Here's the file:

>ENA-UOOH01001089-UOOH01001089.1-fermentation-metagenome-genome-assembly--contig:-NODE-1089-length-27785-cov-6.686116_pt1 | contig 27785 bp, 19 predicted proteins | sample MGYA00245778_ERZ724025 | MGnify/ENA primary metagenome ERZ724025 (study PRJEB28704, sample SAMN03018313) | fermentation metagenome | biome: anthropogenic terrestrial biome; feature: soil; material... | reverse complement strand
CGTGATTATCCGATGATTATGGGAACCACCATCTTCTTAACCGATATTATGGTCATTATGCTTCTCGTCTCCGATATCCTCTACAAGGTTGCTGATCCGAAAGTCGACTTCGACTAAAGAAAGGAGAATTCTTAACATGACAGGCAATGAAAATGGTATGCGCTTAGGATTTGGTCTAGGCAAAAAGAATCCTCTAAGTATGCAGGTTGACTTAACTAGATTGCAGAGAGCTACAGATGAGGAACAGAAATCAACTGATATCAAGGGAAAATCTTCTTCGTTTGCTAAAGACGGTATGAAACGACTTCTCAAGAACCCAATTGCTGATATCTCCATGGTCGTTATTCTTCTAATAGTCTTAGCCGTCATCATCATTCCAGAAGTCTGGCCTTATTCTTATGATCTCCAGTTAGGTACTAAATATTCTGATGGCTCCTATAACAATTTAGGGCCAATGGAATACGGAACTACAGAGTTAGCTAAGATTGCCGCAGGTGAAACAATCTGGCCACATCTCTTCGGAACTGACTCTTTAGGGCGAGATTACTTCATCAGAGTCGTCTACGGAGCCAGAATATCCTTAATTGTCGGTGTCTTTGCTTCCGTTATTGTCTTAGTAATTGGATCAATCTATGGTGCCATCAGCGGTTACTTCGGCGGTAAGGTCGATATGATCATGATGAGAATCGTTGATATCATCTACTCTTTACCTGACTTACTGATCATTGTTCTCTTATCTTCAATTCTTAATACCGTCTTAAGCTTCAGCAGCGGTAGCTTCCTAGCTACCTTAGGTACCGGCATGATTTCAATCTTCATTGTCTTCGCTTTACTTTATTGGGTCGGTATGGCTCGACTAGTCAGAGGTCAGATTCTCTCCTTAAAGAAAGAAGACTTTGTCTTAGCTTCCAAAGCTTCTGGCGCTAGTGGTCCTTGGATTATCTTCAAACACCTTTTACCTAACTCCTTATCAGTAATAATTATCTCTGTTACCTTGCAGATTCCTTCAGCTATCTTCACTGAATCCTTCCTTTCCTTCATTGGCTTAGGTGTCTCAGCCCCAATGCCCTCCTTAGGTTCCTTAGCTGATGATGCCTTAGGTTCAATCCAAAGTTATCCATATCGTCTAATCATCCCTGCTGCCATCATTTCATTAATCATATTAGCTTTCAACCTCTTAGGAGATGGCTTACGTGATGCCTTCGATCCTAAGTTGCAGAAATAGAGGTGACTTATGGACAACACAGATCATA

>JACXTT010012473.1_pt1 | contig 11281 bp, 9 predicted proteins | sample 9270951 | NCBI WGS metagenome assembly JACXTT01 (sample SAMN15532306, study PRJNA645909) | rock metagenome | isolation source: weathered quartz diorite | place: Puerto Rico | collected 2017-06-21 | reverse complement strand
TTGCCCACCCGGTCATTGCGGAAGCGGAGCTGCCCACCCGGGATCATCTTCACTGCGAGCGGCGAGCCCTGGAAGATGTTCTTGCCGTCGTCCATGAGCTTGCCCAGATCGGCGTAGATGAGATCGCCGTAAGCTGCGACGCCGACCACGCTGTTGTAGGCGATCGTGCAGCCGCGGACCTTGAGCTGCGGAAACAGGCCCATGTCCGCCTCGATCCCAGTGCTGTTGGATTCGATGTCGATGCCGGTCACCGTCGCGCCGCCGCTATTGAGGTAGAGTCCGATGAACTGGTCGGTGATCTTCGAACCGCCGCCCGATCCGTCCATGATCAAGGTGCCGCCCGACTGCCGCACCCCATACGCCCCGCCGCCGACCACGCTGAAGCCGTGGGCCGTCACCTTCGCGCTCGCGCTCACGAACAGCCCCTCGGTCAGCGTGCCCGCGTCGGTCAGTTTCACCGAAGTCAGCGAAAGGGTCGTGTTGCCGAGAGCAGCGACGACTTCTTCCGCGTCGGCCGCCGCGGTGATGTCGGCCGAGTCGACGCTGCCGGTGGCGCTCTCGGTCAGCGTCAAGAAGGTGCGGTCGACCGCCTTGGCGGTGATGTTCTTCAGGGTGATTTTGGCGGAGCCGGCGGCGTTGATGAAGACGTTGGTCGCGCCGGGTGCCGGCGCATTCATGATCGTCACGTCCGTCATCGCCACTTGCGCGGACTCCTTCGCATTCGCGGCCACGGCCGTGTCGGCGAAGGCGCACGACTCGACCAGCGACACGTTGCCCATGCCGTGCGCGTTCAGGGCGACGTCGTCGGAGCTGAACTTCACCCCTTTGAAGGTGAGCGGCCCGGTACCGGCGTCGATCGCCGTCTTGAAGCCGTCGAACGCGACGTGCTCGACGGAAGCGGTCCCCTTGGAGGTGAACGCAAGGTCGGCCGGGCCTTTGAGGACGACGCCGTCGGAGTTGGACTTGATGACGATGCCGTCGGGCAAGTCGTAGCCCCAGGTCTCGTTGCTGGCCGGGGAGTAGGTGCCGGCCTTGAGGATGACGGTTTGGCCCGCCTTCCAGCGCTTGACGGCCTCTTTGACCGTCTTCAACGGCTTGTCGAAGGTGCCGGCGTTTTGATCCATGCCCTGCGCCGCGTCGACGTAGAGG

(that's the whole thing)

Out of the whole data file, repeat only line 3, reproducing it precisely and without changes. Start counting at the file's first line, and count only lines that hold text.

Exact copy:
>JACXTT010012473.1_pt1 | contig 11281 bp, 9 predicted proteins | sample 9270951 | NCBI WGS metagenome assembly JACXTT01 (sample SAMN15532306, study PRJNA645909) | rock metagenome | isolation source: weathered quartz diorite | place: Puerto Rico | collected 2017-06-21 | reverse complement strand